At the request of the Norwegian Government, ICES has been reviewing the MAREANO seabed mapping programme. The review, released as advice today, concludes that the programme is delivering data products, maps, and dissemination material using methods in accordance with sound scientific standards and which meet the needs of the programme. Among the advice provided to specific problems is the recommendation that the MAREANO programme should define a clearer set of objectives as well as strengthening internal communication and data exchange, including improved transparency in decision-making.
The MAREANO programme maps seabed terrain and depth, sediments, benthic habitats, species diversity, and sediment pollutants across the Norwegian exclusive economic zone (EEZ). It is a multi-disciplinary collaboration between the Norwegian Institute of Marine Research (IMR), the Geological Survey of Norway (NGU), and the Norwegian Hydrographic Service (SKSD). Data are presented in the Mareano web portal as well as in the data bases of these institutions.
"It was important for us in Norway to have an independent and internationally recognized scientific body review our work thus far in the MAREANO programme," said Johan H. Williams, Specialist Director at the Norwegian Ministry of Trade, Industry and Fisheries and Chair of the MAREANO Steering Committee. "To date we have invested close to a billion Norwegian kroner in the programme and it is crucial for us to know that we are heading in the right direction."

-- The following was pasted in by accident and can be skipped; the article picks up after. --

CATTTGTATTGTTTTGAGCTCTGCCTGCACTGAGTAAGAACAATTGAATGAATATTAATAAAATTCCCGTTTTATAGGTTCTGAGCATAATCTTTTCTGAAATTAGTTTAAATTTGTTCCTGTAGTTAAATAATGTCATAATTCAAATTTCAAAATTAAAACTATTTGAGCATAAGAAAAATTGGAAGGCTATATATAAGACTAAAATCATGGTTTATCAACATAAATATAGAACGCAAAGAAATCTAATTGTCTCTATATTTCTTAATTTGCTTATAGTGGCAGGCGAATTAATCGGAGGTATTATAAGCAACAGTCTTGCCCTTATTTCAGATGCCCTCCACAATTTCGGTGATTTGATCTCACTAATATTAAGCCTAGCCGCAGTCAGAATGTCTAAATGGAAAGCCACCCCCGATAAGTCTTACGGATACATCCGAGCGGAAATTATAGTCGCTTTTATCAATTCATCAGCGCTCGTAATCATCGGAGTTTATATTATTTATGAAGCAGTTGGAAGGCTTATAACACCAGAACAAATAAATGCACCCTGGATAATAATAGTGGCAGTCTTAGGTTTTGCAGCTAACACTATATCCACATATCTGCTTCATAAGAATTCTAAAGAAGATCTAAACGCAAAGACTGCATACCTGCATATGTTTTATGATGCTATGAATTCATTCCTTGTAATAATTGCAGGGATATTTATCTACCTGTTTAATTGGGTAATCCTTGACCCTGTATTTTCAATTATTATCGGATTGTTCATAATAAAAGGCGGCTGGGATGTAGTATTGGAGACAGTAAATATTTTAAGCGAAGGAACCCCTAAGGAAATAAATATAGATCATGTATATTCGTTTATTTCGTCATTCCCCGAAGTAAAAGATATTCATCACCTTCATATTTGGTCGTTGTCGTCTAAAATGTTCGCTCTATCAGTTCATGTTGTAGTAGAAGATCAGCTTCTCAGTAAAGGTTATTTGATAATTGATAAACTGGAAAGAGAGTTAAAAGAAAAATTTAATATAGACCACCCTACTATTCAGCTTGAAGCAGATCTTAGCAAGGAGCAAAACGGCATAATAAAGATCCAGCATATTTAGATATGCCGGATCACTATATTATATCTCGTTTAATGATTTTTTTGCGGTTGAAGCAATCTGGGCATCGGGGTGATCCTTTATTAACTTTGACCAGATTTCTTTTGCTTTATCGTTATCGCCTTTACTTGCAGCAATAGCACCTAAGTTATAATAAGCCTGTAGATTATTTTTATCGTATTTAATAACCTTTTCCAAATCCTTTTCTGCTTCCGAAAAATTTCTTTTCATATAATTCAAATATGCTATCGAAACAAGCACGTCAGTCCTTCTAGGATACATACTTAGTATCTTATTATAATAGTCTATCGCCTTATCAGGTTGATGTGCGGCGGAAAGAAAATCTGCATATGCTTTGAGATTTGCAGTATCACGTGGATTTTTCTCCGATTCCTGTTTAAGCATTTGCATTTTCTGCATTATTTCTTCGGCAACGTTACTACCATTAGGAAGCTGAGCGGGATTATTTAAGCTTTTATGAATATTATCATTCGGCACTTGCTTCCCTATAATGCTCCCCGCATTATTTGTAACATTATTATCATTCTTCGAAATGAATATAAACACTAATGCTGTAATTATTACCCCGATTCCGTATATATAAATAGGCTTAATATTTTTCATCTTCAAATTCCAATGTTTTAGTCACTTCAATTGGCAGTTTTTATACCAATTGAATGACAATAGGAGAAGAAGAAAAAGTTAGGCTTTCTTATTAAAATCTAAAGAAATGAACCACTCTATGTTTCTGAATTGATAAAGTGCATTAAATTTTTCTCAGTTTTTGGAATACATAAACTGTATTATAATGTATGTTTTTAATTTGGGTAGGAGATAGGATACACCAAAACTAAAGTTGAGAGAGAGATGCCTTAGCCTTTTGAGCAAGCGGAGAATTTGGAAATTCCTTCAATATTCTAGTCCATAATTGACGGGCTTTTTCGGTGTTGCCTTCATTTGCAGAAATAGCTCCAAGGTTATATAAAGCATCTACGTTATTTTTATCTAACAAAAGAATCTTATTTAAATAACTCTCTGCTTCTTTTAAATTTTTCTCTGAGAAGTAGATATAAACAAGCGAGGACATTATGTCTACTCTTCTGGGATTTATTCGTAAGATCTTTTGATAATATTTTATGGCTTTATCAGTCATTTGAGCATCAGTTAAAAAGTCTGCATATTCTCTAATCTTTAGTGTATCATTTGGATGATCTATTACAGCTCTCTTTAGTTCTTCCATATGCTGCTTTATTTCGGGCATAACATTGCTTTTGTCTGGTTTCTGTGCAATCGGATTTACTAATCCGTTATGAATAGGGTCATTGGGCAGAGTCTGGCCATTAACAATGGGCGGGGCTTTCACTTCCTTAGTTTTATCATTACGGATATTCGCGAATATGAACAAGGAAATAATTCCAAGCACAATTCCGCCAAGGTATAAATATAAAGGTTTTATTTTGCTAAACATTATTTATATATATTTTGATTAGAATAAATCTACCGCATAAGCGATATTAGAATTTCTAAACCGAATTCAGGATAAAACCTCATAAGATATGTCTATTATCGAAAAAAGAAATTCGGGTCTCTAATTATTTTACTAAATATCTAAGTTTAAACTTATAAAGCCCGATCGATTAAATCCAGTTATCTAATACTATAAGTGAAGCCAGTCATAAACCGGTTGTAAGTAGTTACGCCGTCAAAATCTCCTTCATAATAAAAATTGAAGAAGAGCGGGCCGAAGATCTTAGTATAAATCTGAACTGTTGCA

The general objective of MAREANO is to conduct scientifically sound and thorough baseline mapping of Norwegian seabed ecosystems to support decision-making in natural resources and ecosystem management. Norway wished to evaluate whether the implementation of the MAREANO programme, which has been running for ten years, employs the best international scientific standards, and saw ICES as the best mechanism for this assessment.
"I was particularly impressed by the scale of ambition and the amount of ship time allocated to map the deep, hard to reach, high sea areas," said Mark Tasker, vice-chair of ICES Advisory Committee.